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Soils provide numerous functions to support natural and human life. Soils and their functions develop over long timescales (decennia to millennia) under influence of environmental properties and drivers such as water flow, vegetation type and topography of the landscape. At the same time, these environmental properties develop too, often under influence of soil properties and processes. This interactive co-evolution of soils and the landscape forms a complex system that can aggravate, or diminish, rates and direction of soil-landscape evolution. In the Anthropocene, a proposed geological Epoch where humans are the main forcing actors, soil-landscape evolution changed substantially under influence of anthropogenic processes, such as deforestation and tillage. In current intensively managed agricultural landscapes in undulating settings, rates of anthropogenic erosion far exceed rates of natural soil development, leading to severe soil and land degradation. Sustainable nature-based land management is crucial to counteract this degradation, and to preserve and restore soil functions for the environment and future generations. The aim of my thesis is to identify and quantify how soils and landscape have evolved and possibly co-evolved during the transition from natural land cover to intensive land management in the Anthropocene. The first part of this thesis (Chapter 2-3) aims at reconstructing the impact and rates of anthropogenic landscape change on complex agricultural fields. As study site I use the landscape laboratory CarboZALF D. CarboZALF D is a kettle-hole catchment of 4 ha with elevation differences up to 8 meters, located in north-eastern Germany. The catchment is characterized by complex small-scale topography, heterogeneities in the hydrological system and a long history of agricultural use. The colluvium in the closed kettle hole catchment provides a complete geo-archive of landscape change. In Chapter 2 we reconstruct the paleosurface of study site Carbo-ZALF-D prior to the anthropogenic erosion. We used an extensive dataset of soil descriptions, which enabled a detailed spatial estimate of erosion and deposition by estimating erosion based on soil profile truncations and deposition based on colluvium thickness. The paleosurface shows a high variation in topographic properties and suggests that natural soils and landscapes contain considerable spatial heterogeneity. In Chapter 3 we reconstruct the rates of deposition in Carbo-ZALF-D using Optically Stimulated Luminescence (OSL) dating. We present a novel methodology to apply OSL dating in colluvial sediments, where the soil chronology gets disturbed by reworking by ploughing after deposition. Our results show a 100-fold increase in deposition rates, starting around 5000 years ago. This increase does not solely represent increased erosion in the catchment, but is also caused by indirect effects of agricultural drainage. The kettle hole shows a complex spatiotemporal pattern of colluvial infilling and landscape evolution, which we were only able to reconstruct using a high OSL sampling density and extensive soil geomorphic research. The second part of this thesis aims at simulating the evolution of soils and landscapes under varying climatic and anthropogenic forcing. In Chapter 4 we review the role of water as dominant driver in natural soil and landscape evolution and its potential as driver in simulations with soil-landscape evolution models (SLEMs). Water plays a pivotal role in soil and landscape evolution, by transporting and transforming soil material and facilitating vegetation growth. In turn, surface and subsurface flow paths of water are controlled by soil and landscape properties. The co-evolution of soils, topography and the hydrological system is essential for understanding the response of soils and landscapes to changes in climate. However, this co-evolution can currently not be simulated over long timescales with SLEMs due to several conceptual and methodological challenges. We provide partial solutions for these challenges. In Chapter 5 we utilize these partial solutions to develop our SLEM HydroLorica. HydroLorica simulates soil and landscape evolution with various dynamic drivers such as water flow, vegetation type and land use. We included additional essential processes such as tree throw, soil creep and tillage. We use HydroLorica to simulate the evolution of soils and landscape under various rainfall and land-use scenarios for an artificial undulating landscape. The results show that in natural systems, rainfall amount is the dominant factor controlling soil and landscape heterogeneity, while for agricultural systems landform explains most of the variation. The cultivation of natural landscapes increases soil heterogeneity, but also increases correlations between soil and terrain properties. Our results confirm that humans have become the dominant soil forming factor in intensively managed landscapes. In the third part of this thesis (Chapter 6), I synthesize the findings from the research chapters to meet the objectives of this thesis. I critically evaluate the developed reconstruction methods in Chapters 2 and 3 and compare them with other potential methods. The development of HydroLorica in Chapters 4 and 5, with water flow as explicit driver and with increased process coverage, is a big step forward in soil-landscape evolution modelling. A combination of reconstruction and simulation methods is essential for developing and testing hypotheses of soil-landscape co-evolution. Soil-landscape evolution in natural and intensively managed landscapes have different characteristics due to different driving forces and dominant processes. In natural landscapes, soils develop to patterns where individual soils might be disturbed occasionally, but where the average properties are stable. In intensively managed landscapes, disturbance rates are much higher than in natural settings. As a consequence, slowly developing soil properties degrade, while fast-developing soil properties can form a new equilibrium. The co-evolution of soils and landscapes that occurs in natural settings is often controlled by biotic processes. In agricultural settings, humans control vegetation type and aggravate erosion processes through tillage. As a consequence, co-evolution does not occur in the sense that it does in natural settings, because interactions between landscape components are missing. However, the management of soils and landscapes is often adapted to counteract unintended changes to soils and landscapes under earlier management. In intensively managed landscapes, land management may thus co-evolve with the rest of the landscape.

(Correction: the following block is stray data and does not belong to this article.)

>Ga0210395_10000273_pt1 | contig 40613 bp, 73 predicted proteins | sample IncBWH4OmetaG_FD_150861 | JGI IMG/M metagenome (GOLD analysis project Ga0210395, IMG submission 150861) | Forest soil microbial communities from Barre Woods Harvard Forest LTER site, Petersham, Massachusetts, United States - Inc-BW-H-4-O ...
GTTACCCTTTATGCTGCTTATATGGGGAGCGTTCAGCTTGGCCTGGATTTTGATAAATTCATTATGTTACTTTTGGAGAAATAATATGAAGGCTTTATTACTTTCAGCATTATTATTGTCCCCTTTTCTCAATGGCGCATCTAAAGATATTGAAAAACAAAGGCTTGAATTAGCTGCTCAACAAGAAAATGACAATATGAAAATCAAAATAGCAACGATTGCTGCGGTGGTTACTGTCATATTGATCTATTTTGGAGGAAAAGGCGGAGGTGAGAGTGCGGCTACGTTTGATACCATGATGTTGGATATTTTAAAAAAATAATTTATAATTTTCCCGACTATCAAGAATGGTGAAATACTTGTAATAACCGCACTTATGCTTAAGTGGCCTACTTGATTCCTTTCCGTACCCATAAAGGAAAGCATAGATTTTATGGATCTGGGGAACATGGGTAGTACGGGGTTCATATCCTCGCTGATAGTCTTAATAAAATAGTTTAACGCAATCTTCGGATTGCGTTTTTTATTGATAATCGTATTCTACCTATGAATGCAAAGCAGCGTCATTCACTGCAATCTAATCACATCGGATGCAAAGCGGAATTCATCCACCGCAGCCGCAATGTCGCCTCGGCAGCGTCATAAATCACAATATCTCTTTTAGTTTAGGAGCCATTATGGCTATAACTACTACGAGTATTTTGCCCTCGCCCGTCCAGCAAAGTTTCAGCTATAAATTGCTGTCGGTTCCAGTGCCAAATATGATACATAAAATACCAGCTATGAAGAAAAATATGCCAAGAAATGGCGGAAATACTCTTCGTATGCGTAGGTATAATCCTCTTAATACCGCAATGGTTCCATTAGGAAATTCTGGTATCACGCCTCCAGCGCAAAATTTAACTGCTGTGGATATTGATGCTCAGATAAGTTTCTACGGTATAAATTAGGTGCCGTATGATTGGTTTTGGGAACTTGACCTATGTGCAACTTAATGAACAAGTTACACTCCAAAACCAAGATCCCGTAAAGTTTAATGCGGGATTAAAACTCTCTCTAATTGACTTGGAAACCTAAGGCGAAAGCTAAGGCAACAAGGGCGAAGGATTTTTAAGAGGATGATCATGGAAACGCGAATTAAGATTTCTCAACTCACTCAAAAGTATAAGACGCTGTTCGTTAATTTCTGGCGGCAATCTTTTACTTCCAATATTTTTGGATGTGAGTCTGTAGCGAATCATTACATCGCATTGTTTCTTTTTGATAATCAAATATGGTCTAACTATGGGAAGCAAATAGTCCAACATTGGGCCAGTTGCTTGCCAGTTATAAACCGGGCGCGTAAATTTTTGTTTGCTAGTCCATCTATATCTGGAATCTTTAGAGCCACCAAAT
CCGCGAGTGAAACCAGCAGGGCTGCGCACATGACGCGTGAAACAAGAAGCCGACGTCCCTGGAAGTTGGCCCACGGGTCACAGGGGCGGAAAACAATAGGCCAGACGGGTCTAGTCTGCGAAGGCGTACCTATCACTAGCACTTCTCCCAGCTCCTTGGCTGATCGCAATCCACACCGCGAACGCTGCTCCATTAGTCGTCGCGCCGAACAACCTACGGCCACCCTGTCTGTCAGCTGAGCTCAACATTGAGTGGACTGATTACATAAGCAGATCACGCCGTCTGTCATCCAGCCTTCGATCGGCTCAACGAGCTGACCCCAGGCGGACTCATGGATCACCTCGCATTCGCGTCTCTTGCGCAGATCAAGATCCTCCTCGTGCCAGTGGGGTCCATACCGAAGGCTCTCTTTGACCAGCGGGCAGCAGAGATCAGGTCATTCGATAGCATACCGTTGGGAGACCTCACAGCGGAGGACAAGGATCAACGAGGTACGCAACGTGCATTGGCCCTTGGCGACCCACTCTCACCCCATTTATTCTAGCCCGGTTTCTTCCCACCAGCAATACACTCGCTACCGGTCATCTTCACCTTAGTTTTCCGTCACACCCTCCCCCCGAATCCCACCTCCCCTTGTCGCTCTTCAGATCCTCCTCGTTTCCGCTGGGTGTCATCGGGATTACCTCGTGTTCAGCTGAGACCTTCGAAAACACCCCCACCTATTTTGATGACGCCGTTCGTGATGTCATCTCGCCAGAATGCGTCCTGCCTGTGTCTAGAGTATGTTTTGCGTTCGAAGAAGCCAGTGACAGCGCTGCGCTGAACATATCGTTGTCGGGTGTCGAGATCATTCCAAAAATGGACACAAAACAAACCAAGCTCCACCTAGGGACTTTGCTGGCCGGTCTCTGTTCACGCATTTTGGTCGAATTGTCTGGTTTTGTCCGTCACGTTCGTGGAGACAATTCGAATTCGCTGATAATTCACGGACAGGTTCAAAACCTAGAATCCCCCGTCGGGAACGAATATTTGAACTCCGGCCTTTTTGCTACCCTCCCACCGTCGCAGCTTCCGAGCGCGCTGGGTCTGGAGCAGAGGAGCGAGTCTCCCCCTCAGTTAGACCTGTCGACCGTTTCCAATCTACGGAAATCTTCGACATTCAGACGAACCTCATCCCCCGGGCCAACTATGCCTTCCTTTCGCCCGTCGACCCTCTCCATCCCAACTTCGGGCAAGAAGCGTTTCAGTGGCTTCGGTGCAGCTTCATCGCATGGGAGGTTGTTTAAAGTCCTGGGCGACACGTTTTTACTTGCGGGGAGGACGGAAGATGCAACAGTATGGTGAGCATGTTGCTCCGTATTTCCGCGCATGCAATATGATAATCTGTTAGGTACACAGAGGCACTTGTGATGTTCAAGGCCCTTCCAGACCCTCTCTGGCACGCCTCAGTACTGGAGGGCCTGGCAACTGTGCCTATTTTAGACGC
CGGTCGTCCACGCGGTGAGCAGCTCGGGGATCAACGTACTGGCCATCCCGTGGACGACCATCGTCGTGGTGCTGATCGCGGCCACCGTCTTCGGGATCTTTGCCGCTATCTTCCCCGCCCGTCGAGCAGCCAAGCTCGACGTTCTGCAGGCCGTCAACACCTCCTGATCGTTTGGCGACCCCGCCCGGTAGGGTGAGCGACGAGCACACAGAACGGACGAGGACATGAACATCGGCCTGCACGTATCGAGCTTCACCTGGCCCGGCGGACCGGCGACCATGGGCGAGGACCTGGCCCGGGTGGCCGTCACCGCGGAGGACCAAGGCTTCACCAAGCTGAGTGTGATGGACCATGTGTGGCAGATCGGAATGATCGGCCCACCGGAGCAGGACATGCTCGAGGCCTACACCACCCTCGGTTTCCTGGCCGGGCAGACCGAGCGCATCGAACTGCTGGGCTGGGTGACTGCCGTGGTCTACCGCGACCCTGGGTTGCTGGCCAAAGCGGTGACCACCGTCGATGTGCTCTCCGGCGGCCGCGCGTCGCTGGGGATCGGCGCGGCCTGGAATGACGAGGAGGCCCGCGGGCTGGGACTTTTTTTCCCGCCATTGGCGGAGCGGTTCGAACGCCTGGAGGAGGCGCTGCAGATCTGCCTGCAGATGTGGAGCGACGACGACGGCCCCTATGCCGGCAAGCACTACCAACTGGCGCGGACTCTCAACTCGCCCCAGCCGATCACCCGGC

... Where plant roots encounter bedrock they promote both chemical and biomechanical weathering, and may locally thicken the regolith. In forests where soil or regolith depth is less than tree rooting depth, this may result in increasing local spatial variability in depth to bedrock, as trees may preferentially reoccupy the same patches (Phillips and Marion, 2004;Phillips, 2008;Shouse and Phillips, 2016;Pawlik and Kasprzak, 2018;Pawlik and Samonil, 2018). However, due to continued weathering and gradual overall regolith thickening in some cases, the overall thickness may exceed typical rooting depths, with eventual convergence of thicknesses (Pawlik and Kasprzak, 2018;Pawlik and Samonil, 2018;Phillips, 2018). ...